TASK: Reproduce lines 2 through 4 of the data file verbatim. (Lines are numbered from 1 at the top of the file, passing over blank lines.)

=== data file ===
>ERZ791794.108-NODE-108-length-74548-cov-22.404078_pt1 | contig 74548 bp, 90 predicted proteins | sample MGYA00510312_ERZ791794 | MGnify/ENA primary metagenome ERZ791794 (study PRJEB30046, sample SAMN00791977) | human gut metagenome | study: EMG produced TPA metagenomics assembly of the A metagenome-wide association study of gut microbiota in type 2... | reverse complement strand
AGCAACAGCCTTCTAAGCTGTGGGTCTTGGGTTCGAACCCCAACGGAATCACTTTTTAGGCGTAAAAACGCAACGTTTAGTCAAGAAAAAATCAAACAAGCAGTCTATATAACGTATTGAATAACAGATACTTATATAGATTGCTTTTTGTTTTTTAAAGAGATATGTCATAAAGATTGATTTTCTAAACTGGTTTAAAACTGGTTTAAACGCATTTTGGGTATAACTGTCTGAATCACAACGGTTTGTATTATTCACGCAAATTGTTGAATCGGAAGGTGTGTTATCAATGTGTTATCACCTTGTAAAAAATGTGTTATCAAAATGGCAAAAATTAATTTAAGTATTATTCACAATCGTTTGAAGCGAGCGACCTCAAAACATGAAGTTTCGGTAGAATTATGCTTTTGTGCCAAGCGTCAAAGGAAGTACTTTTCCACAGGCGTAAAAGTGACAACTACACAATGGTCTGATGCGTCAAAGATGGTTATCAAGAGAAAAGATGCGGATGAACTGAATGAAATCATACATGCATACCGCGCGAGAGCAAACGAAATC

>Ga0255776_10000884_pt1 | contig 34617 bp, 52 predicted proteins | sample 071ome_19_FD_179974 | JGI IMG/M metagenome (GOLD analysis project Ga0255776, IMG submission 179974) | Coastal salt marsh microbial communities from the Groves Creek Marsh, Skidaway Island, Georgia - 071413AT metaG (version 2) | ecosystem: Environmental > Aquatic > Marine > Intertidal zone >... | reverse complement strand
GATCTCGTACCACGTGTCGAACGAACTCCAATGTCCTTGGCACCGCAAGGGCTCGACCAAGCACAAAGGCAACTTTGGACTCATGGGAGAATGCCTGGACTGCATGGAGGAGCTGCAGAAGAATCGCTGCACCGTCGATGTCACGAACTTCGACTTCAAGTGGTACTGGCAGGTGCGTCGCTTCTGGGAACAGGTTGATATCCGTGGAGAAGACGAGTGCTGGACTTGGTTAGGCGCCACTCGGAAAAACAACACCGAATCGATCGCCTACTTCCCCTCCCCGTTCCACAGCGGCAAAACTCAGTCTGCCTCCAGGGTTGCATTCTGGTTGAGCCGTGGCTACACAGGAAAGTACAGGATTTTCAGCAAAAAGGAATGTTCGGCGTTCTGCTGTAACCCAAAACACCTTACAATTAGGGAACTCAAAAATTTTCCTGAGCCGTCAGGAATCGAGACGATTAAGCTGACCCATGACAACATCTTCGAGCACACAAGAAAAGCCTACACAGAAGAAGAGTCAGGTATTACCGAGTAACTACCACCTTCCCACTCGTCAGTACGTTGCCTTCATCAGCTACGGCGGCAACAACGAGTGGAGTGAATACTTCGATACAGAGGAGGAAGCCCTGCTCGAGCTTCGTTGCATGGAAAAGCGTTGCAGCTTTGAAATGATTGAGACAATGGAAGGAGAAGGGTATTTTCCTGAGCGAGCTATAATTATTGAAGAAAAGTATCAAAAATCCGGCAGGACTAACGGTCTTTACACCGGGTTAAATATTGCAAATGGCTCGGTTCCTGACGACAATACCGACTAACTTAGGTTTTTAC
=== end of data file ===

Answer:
AGCAACAGCCTTCTAAGCTGTGGGTCTTGGGTTCGAACCCCAACGGAATCACTTTTTAGGCGTAAAAACGCAACGTTTAGTCAAGAAAAAATCAAACAAGCAGTCTATATAACGTATTGAATAACAGATACTTATATAGATTGCTTTTTGTTTTTTAAAGAGATATGTCATAAAGATTGATTTTCTAAACTGGTTTAAAACTGGTTTAAACGCATTTTGGGTATAACTGTCTGAATCACAACGGTTTGTATTATTCACGCAAATTGTTGAATCGGAAGGTGTGTTATCAATGTGTTATCACCTTGTAAAAAATGTGTTATCAAAATGGCAAAAATTAATTTAAGTATTATTCACAATCGTTTGAAGCGAGCGACCTCAAAACATGAAGTTTCGGTAGAATTATGCTTTTGTGCCAAGCGTCAAAGGAAGTACTTTTCCACAGGCGTAAAAGTGACAACTACACAATGGTCTGATGCGTCAAAGATGGTTATCAAGAGAAAAGATGCGGATGAACTGAATGAAATCATACATGCATACCGCGCGAGAGCAAACGAAATC

>Ga0255776_10000884_pt1 | contig 34617 bp, 52 predicted proteins | sample 071ome_19_FD_179974 | JGI IMG/M metagenome (GOLD analysis project Ga0255776, IMG submission 179974) | Coastal salt marsh microbial communities from the Groves Creek Marsh, Skidaway Island, Georgia - 071413AT metaG (version 2) | ecosystem: Environmental > Aquatic > Marine > Intertidal zone >... | reverse complement strand
GATCTCGTACCACGTGTCGAACGAACTCCAATGTCCTTGGCACCGCAAGGGCTCGACCAAGCACAAAGGCAACTTTGGACTCATGGGAGAATGCCTGGACTGCATGGAGGAGCTGCAGAAGAATCGCTGCACCGTCGATGTCACGAACTTCGACTTCAAGTGGTACTGGCAGGTGCGTCGCTTCTGGGAACAGGTTGATATCCGTGGAGAAGACGAGTGCTGGACTTGGTTAGGCGCCACTCGGAAAAACAACACCGAATCGATCGCCTACTTCCCCTCCCCGTTCCACAGCGGCAAAACTCAGTCTGCCTCCAGGGTTGCATTCTGGTTGAGCCGTGGCTACACAGGAAAGTACAGGATTTTCAGCAAAAAGGAATGTTCGGCGTTCTGCTGTAACCCAAAACACCTTACAATTAGGGAACTCAAAAATTTTCCTGAGCCGTCAGGAATCGAGACGATTAAGCTGACCCATGACAACATCTTCGAGCACACAAGAAAAGCCTACACAGAAGAAGAGTCAGGTATTACCGAGTAACTACCACCTTCCCACTCGTCAGTACGTTGCCTTCATCAGCTACGGCGGCAACAACGAGTGGAGTGAATACTTCGATACAGAGGAGGAAGCCCTGCTCGAGCTTCGTTGCATGGAAAAGCGTTGCAGCTTTGAAATGATTGAGACAATGGAAGGAGAAGGGTATTTTCCTGAGCGAGCTATAATTATTGAAGAAAAGTATCAAAAATCCGGCAGGACTAACGGTCTTTACACCGGGTTAAATATTGCAAATGGCTCGGTTCCTGACGACAATACCGACTAACTTAGGTTTTTAC